PRWA Grant

Important Grant for PRWA and WAPOA

Helps with Upstream Water Testing

A $105,000 grant, received in December 2009, will enable the Pine River Watershed Alliance and the Whitefish Area Property Owners Association to significantly build on their previous efforts to improve water quality.

The MPCA (Minnesota Pollution Control Agency) just announced that it had awarded a Clean Water Partnership grant to the Pine River Watershed Alliance.

The project awaits the final signing of the contract between the PRWA, the MPCA, and Cass County.

WAPOA will provide volunteers as an in-kind contribution. The  funds are to be used over a two-year period beginning in 2010.

Previous water sampling, done over many years, has established baseline conditions for water quality in many of the lakes in the Pine River Watershed.  WAPOA volunteers have been very active in this sampling.

Regular lake sampling has shown that some lakes have much better water quality than others.

Past efforts on individual lakes to improve water quality have centered around improving the septic systems of lakeshore cabin owners, promoting buffer strips of unmowed vegetation at lake’s edge, using non-phosphorus fertilizer for lawns (if used at all), and preventing water (carrying chemicals and sediment) from running directly into the lake.

Attention Turning Upstream to Phosphorus Sources

But attention has now turned to the streams that flow into our lakes.  What is the stream water quality?

How much phosphorus do they dump into the lakes?

Can the streams with lower water quality be identified?

We know what the water quality is of the lakes, now it is the turn of the streams above to reveal their water-quality secrets.

Baseline data is needed as a foundation for any remedial efforts.

A Big Watershed

The Pine River gets its water from 500,000 acres of surrounding land.

If those streams dump phosphorus into a lake, explosive algae growth can result. The lake water turns green, loses clarity, and desirability.

So how does one establish baseline water quality numbers for the many streams coming off such a large land area?

Complicated Project Requires Money and Coordination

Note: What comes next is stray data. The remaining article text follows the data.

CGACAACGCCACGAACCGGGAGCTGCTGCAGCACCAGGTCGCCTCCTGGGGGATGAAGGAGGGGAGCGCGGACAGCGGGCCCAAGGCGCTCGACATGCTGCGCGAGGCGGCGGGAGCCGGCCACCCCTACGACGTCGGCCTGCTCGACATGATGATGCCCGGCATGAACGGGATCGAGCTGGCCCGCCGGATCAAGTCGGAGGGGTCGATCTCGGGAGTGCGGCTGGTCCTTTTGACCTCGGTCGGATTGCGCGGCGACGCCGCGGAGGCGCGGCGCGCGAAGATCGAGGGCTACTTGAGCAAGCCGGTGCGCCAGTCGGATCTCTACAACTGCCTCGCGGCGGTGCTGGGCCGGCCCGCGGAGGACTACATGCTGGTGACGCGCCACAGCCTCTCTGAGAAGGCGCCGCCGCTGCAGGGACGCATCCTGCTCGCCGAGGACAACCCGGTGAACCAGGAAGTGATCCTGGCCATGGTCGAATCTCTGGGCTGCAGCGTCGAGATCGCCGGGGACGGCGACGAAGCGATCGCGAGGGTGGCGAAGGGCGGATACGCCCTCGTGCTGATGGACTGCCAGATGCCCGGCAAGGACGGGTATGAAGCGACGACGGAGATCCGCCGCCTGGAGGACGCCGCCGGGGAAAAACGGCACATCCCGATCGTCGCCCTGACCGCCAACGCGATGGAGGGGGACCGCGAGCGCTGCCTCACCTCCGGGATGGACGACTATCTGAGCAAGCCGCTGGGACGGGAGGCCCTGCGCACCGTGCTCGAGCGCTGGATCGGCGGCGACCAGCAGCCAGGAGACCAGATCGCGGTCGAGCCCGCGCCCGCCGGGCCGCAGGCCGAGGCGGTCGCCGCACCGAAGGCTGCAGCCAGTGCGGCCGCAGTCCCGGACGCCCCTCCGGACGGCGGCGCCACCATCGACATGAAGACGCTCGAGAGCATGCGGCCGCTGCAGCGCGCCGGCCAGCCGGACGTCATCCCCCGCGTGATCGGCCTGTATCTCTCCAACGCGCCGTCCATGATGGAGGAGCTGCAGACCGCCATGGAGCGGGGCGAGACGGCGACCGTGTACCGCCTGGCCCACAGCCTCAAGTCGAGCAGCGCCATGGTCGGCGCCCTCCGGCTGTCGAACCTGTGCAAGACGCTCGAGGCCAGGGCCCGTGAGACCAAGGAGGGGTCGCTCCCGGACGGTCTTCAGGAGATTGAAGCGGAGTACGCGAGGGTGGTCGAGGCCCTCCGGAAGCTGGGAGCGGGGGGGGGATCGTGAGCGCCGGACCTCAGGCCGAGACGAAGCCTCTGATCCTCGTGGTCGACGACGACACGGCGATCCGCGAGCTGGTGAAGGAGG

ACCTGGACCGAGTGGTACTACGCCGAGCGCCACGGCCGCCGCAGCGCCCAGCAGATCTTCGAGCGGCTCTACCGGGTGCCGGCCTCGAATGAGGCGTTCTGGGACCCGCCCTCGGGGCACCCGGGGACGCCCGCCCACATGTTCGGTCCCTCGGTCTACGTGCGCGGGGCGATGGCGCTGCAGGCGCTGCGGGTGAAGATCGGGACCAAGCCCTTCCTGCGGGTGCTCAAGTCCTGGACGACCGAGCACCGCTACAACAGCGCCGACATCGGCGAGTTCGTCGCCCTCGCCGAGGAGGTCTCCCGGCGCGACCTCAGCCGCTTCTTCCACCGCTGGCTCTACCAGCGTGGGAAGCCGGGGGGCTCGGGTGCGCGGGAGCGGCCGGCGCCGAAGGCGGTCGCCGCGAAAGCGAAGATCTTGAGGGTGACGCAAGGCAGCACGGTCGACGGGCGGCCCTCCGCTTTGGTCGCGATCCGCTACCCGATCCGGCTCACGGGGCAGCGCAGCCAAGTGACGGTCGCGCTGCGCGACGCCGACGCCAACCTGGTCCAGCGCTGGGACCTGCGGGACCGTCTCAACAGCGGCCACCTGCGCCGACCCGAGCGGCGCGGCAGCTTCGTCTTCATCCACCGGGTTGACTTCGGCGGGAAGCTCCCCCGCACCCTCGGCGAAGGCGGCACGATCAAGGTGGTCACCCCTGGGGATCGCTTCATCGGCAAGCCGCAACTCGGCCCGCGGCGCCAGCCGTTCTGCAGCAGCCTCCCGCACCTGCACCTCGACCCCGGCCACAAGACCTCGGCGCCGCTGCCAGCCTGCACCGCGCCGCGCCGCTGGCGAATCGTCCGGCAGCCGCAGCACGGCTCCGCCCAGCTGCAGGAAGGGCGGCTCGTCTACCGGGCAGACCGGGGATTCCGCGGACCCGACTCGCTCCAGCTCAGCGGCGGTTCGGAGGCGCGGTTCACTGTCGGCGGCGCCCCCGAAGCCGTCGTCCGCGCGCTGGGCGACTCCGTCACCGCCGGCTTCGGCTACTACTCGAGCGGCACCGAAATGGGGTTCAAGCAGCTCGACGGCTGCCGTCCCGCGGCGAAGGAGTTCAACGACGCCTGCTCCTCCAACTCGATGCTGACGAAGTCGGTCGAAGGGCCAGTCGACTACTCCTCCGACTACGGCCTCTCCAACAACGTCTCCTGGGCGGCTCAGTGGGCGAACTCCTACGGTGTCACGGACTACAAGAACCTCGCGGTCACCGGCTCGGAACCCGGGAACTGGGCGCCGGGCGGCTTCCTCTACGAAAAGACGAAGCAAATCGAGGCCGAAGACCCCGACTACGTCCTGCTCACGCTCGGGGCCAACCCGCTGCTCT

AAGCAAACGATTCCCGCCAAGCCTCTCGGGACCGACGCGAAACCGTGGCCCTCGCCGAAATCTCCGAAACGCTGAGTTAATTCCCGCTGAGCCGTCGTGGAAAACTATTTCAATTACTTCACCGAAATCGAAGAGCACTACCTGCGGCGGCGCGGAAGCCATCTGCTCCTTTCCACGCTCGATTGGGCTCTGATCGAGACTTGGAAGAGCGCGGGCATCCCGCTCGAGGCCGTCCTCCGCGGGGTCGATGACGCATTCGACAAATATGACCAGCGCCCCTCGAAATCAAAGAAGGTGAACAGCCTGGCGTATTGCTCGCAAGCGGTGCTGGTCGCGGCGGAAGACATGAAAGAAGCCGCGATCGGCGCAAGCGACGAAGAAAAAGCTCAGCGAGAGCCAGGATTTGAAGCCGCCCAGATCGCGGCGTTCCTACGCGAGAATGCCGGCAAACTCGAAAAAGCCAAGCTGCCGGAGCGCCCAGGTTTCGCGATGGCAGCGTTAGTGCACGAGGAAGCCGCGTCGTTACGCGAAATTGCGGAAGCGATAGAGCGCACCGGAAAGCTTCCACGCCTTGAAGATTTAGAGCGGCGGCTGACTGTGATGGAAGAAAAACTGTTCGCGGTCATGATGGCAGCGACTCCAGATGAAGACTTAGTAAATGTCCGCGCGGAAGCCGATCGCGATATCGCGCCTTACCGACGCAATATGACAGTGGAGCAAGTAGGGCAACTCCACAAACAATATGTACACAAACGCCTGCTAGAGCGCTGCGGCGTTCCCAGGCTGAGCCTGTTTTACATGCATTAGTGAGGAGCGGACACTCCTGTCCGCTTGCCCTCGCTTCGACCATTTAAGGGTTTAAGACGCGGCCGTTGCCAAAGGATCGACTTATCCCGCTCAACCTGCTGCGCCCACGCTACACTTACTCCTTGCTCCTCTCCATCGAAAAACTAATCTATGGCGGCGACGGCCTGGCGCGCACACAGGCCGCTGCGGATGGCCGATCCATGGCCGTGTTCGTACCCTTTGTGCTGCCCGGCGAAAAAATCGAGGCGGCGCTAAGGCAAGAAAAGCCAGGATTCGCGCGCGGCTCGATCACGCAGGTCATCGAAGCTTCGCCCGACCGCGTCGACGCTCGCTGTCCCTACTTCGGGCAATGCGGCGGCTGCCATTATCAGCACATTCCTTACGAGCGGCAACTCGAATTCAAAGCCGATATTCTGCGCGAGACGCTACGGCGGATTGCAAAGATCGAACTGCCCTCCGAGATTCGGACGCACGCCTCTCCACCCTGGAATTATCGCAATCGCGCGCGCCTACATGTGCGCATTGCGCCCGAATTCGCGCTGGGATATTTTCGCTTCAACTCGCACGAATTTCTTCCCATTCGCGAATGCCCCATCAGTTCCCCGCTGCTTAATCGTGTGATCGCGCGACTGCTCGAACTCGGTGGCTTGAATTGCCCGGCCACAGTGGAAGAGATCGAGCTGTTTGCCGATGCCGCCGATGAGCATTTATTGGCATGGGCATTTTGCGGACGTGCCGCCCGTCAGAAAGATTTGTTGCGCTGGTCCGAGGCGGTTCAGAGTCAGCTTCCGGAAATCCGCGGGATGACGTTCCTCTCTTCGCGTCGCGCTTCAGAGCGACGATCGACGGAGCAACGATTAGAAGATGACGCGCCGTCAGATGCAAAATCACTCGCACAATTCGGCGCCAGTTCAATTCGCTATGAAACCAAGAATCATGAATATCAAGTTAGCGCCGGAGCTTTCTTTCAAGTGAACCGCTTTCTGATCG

The answer involves a project involving several cooperating organizations, both public and private, many volunteers making many measurements, professionals analyzing complicated water flows, funds to pay for lab tests, and an overall plan to bring this all together.

The details: The project is a two-year program of weekly chemical and physical sampling during the seven summer months to characterize three priority streams and the six lakes they influence in the Pine River Watershed.

Many Measurements at the Same Time

Each week trained watershed volunteers will take water samples at 6 stream sites. Each water sample is analyzed chemically for 12 different characteristics.

At the same time, at the same locations, physical measurements will be taken by MPCA professionals from the Baxter staff.

The stream itself is measured for 7 items, most of which involve measurements of water flow and depth.

Also at the same time as the stream measurements, important measurements will be taken on the six lakes.

The six lakes that these streams directly influence are Lower and Upper Whitefish, Rush, Little Pine, Daggett, and Crosslake.

But wait, there is more: In addition more volunteers will continue measurements on the remaining seven lakes on the chain.

The streams to be studied are of particular importance because they are thought to provide at least 50% of the nutrients imported to the chain.  The chain has over 2,800 lakeshore homes and cottages and furnishes half the county tax base.


Ron Meyer, Chair of Pine River Watershed Alliance

Organizing Efforts and Administration

 Ron Meyer
Chair of Board of Directors of the Pine River Watershed Alliance

He has also has been a WAPOA director.




Jack Wallschlaeger, a leader in WAPOA’s efforts for better water quality

Jack Wallschlaeger

A long-time organizer of WAPOA water efforts, and active in PRWA wrote the successful grant application.





Project Sponsor is Cass County, with John Ringle of Environmental Services.
MPCA Project Manager is Greg VanEechuout.  The PRWA is the Contributing Sponsor (organization given the grant). Ron Meyer, see top photo, represents the PRWA.

A condition of the grant is that the Pine River Watershed Association and the Whitefish Area Property Owners Association will provide a match (in-kind services and cash) which exceeds the value of the funds granted.

The total project cost is $213,000 and the grant obtained will cover $105,000. The rest is provided by PRWA and WAPOA.

The members of the PRWA and WAPOA realize that their membership dollars are multiplied many times by this and other grants they have received.

Much of the “multiplication” comes from hundreds if not thousands of donated hours of volunteer labor.